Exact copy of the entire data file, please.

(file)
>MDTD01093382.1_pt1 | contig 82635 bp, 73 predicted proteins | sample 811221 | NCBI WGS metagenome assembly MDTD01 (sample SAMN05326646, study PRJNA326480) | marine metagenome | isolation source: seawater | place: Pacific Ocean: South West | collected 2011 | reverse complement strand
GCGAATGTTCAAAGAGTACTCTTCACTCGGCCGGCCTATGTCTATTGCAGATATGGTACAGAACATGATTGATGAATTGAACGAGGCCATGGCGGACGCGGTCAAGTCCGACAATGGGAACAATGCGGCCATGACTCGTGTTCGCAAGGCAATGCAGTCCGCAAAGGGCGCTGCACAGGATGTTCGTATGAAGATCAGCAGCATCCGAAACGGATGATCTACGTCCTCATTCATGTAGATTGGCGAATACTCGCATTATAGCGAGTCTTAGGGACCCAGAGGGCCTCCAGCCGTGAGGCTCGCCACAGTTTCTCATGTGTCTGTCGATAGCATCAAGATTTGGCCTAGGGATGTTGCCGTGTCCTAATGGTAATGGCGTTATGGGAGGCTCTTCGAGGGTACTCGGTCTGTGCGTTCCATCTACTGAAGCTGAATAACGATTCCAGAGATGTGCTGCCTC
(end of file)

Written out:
>MDTD01093382.1_pt1 | contig 82635 bp, 73 predicted proteins | sample 811221 | NCBI WGS metagenome assembly MDTD01 (sample SAMN05326646, study PRJNA326480) | marine metagenome | isolation source: seawater | place: Pacific Ocean: South West | collected 2011 | reverse complement strand
GCGAATGTTCAAAGAGTACTCTTCACTCGGCCGGCCTATGTCTATTGCAGATATGGTACAGAACATGATTGATGAATTGAACGAGGCCATGGCGGACGCGGTCAAGTCCGACAATGGGAACAATGCGGCCATGACTCGTGTTCGCAAGGCAATGCAGTCCGCAAAGGGCGCTGCACAGGATGTTCGTATGAAGATCAGCAGCATCCGAAACGGATGATCTACGTCCTCATTCATGTAGATTGGCGAATACTCGCATTATAGCGAGTCTTAGGGACCCAGAGGGCCTCCAGCCGTGAGGCTCGCCACAGTTTCTCATGTGTCTGTCGATAGCATCAAGATTTGGCCTAGGGATGTTGCCGTGTCCTAATGGTAATGGCGTTATGGGAGGCTCTTCGAGGGTACTCGGTCTGTGCGTTCCATCTACTGAAGCTGAATAACGATTCCAGAGATGTGCTGCCTC